“About The ArtsCenter: International theater at its most local, ArtsCenter Stage showcases the work of emerging and established artists hailing from next door to around the world. Featuring new works and re-inventions of the classics, ArtsCenter Stage is community-oriented, professional theatre with a commitment to developing new artists and audiences. Learn more at http://www.artscenterlive.org/.”
According to UNC News Services:
“Award-winning South African playwright Athol Fugard will visit the University of North Carolina at Chapel Hill March 19-23 as the 2012 Morgan Writer-in-Residence.
‘Fugard, who also is a director, filmmaker, actor, and novelist, will give a talk, ‘Milestones of a Literary Journey,’ at 7:30 p.m. March 21st in the Paul Green Theatre in the Center for Dramatic Art on Country Club Road.
“The talk and staged readings of Fugard’s plays are free, but reservations are requested. Call the PlayMakers box office at 919-926-PLAY (7529) or visit http://www.playmakersrep.org/fugard to register.
“Related events at UNC include:
“March 19th, 6 p.m. A screening of the Oscar®-winning  film Tsotsi, adapted from Fugard’s novel. Varsity Theater on Franklin Street. FREE.
“March 20th, 7:30 p.m. Performance of Blood Knot, Carrboro ArtsCenter. Tickets: $10-20. 919-929-2787, http://www.artscenterlive.org/.
“March 21st, 2 p.m. ‘The Theater Today’ panel discussion, University Room, Hyde Hall. FREE.
“March 22nd, 5:30 p.m. Staged reading of Fugard’s My Children! My Africa! . Center for Dramatic Art. FREE, reservations requested.
“March 23rd, 5:30 p.m. Staged reading of Fugard’s The Train Driver (2010). FREE, reservations requested. Film and television actor Treat Williams, best known for his roles in Hair and D.B. Cooper, and his ‘Everwood‘ co-star John Beasley will read.
“Through April 1st: Exhibition of contemporary South African art, Ackland Art Museum, http://www.ackland.org/.
“In his plays, which include Blood Knot (1961) Master Harold … and the Boys (1982), and The Road to Mecca (1987), Fugard has depicted the lives of the disenfranchised, the overlooked and the voiceless. He has won the New York Drama Critics Circle Awards and a Tony Award® for Lifetime Achievement in Theatre.
“Through early March, Fugard is directing Blood Knot in New York City, and The Road to Mecca also is enjoying a successful run there.
“Fugard’s visit is sponsored by the Morgan Writer-in-Residence Program; the Departments of English and Comparative Literature, and Dramatic Art; and PlayMakers Repertory Company — all in the College of Arts and Sciences. Carolina alumni Allen and Musette Morgan of Memphis, TN, established the Morgan Program in 1993 to bring writers of distinction to UNC.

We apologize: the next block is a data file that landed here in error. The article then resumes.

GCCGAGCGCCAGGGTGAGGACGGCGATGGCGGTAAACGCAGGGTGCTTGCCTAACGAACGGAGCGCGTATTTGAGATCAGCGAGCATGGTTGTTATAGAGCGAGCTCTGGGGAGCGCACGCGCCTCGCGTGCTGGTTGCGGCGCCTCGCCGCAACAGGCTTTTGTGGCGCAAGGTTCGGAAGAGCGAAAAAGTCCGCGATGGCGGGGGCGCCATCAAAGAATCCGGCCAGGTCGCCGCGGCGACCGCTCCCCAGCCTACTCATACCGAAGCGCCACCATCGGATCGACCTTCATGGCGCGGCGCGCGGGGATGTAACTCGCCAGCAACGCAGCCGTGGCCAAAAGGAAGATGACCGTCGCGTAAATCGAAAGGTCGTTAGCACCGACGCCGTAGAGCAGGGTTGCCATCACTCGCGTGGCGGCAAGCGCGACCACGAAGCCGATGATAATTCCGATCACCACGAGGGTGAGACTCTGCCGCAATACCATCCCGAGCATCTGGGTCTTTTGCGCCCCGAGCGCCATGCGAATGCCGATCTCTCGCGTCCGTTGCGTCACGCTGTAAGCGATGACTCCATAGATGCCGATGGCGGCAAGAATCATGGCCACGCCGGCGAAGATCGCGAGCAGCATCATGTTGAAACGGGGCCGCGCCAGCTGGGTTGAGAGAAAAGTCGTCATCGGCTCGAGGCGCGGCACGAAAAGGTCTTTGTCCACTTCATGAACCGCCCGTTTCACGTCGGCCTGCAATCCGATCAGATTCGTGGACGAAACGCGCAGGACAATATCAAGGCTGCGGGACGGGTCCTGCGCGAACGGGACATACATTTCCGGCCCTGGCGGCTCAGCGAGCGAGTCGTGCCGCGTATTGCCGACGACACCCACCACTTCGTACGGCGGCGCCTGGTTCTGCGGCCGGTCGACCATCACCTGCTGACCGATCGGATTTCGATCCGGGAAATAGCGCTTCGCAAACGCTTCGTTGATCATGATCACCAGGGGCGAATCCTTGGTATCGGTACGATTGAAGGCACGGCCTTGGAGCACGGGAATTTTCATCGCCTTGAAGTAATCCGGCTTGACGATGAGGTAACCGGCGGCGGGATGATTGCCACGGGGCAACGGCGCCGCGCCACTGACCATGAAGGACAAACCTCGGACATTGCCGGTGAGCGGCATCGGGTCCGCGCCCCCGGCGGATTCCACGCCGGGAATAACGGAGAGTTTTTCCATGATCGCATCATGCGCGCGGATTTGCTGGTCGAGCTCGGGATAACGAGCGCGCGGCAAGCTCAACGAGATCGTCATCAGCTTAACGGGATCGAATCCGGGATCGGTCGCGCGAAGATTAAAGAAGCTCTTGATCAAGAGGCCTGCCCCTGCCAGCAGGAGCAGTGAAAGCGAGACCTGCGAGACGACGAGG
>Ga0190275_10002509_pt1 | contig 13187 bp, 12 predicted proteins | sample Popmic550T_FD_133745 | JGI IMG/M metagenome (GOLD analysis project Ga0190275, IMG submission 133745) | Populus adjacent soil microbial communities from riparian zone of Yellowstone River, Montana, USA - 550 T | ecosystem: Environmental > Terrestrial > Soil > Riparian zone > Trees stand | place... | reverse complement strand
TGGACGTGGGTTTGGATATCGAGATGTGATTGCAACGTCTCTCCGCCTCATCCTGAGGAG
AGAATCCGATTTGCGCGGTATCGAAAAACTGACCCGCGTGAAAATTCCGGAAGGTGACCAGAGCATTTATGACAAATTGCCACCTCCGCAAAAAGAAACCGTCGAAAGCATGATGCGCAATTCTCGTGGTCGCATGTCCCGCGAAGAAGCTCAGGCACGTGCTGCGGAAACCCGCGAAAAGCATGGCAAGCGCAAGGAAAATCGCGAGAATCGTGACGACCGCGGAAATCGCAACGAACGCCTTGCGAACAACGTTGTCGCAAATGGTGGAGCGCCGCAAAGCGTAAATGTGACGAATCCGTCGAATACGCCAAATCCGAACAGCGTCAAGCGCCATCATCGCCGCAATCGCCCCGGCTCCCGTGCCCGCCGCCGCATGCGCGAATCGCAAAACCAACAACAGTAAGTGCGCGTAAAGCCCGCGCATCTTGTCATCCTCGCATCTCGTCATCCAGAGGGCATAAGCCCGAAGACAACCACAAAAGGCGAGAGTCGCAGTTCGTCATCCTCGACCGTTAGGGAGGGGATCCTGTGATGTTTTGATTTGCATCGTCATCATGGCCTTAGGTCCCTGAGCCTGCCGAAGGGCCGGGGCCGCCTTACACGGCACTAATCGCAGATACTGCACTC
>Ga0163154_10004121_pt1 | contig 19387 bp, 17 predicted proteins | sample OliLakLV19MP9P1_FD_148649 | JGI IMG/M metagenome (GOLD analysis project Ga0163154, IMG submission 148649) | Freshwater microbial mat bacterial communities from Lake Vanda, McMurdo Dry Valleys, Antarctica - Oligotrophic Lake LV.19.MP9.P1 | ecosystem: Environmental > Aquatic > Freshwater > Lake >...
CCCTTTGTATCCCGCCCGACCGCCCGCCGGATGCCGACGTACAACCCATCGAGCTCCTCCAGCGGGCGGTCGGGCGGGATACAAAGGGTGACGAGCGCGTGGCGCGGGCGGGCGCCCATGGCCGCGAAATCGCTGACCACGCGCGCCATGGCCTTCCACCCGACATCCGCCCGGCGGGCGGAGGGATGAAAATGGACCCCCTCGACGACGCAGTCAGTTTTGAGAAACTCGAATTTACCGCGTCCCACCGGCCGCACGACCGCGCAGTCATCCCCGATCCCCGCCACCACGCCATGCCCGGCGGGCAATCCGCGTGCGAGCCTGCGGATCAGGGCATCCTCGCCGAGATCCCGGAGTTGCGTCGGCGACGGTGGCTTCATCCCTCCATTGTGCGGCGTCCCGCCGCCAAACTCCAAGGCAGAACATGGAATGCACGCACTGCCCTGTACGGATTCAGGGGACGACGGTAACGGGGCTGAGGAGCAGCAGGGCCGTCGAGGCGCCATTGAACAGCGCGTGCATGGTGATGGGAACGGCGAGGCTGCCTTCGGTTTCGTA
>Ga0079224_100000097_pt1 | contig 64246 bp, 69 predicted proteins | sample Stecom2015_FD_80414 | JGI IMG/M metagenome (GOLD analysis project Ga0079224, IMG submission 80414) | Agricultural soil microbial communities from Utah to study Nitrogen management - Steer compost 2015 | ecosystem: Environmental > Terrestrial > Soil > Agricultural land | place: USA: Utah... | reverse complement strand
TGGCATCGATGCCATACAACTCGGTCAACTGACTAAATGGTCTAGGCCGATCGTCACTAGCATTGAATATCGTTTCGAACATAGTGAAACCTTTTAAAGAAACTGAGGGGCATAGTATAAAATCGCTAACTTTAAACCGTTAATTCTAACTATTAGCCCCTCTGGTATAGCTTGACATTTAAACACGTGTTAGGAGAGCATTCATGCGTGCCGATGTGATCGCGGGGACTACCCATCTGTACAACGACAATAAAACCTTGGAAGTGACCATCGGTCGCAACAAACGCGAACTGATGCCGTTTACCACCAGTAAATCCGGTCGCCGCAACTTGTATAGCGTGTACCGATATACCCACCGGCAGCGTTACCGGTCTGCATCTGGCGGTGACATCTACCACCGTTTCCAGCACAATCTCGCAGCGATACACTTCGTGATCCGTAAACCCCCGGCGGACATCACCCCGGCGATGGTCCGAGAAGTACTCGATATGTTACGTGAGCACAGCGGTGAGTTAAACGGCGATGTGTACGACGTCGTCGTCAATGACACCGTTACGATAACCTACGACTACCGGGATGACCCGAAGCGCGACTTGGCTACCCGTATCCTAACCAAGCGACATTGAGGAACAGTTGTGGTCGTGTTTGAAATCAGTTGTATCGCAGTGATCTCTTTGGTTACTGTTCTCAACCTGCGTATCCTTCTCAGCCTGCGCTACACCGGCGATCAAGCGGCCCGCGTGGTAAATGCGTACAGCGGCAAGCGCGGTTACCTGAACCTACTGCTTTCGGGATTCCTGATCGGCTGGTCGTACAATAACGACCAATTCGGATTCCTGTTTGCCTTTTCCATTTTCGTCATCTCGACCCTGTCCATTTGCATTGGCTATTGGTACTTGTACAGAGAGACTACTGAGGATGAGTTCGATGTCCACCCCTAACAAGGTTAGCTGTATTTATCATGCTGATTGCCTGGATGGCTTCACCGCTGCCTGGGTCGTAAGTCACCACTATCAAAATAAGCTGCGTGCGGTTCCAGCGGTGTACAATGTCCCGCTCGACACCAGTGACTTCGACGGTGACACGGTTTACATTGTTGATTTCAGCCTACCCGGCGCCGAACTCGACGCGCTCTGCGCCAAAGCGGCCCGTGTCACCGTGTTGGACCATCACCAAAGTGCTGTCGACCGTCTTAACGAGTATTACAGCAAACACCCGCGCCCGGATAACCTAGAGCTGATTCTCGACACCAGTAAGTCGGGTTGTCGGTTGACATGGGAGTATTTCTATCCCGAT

“While visiting UNC, Fugard will attend classes, interact with students, and participate in a variety of public events. For a complete schedule, visit http://fugard.web.unc.edu/.
“WEBSITES: http://fugard.web.unc.edu/, http://www.playmakersrep.org/fugard, and http://englishcomplit.unc.edu/morgan.”
SECOND OPINION: March 1st Chapel Hill, NC Daily Tar Heel previews by Walker Minot: http://www.dailytarheel.com/index.php/article/2012/03/actofwitness_0302 and Katelyn Trela: http://www.dailytarheel.com/index.php/article/2012/03/morgan_writer_in_residence_program_loses_funding; and March 1st Durham, NC Herald-Sun preview by Cliff Bellamy: http://www.heraldsun.com/view/full_story/17706210/article-A-tale-of-two-brothers? (Note: You must register first to read this article).
StreetSigns Center for Literature and Performance with The Sacrificial Poets present ACT OF WITNESS, with performances of Poetic Portraits of a Revolution at 8 p.m. March 2, 3, 6, and 8, 10 p.m. March 10, and 8 p.m. March 11; and performances of Blood Knot at 7:30 p.m. March 4 and 5, 8 p.m. March 9, 7 p.m. March 10, 3 p.m. March 11, and 7:30 p.m. March 19 and 20 in the Earl and Rhoda Wynn Theater at The ArtsCenter, 300-G E. Main St., Carrboro, North Carolina 27510.
BOX OFFICE: 919/929-2787 or http://www.etix.com/.
Poetic Portraits of a Revolution: http://www.artscenterlive.org/story/poetic-portraits-revoluntion.
Blood Knot: http://www.artscenterlive.org/story/blood-knot-athol-fugard.
StreetSigns Center for Literature and Performance: http://www.streetsignscenter.org/.
The Sacrificial Poets: http://sacrificialpoets.com/. VENUE: http://www.artscenterlive.org/.
NOTE: There will be post performance talkbacks on Monday, March 5th, with WUNC producer Beverley Abel, musician Roger Lucey, writer and filmmaker Rhonda Klevansky, and UNC professor Eunice Sahle; on Tuesday, March 6th, with WUNC producer Beverley Abel, writer/documentarian Ali Neff, and Academy Award®-winning filmmaker Barbara Trent; and on Monday, March 19th, with WUNC producer Beverley Abel, Duke University professor Michael Valdez Moses, theater designer Kathy Anne Perkins, UNC professor Eunice Sahle, and African law and government scholar Bereket Selassie.
Poetic Portraits of a Revolution: http://www.ppr2011.org/ (official website).
Blood Knot: http://en.wikipedia.org/wiki/Blood_Knot (Wikipedia).
The Script: http://books.google.com/ (Google Books).
Athol Fugard: http://en.wikipedia.org/wiki/Athol_Fugard (Wikipedia).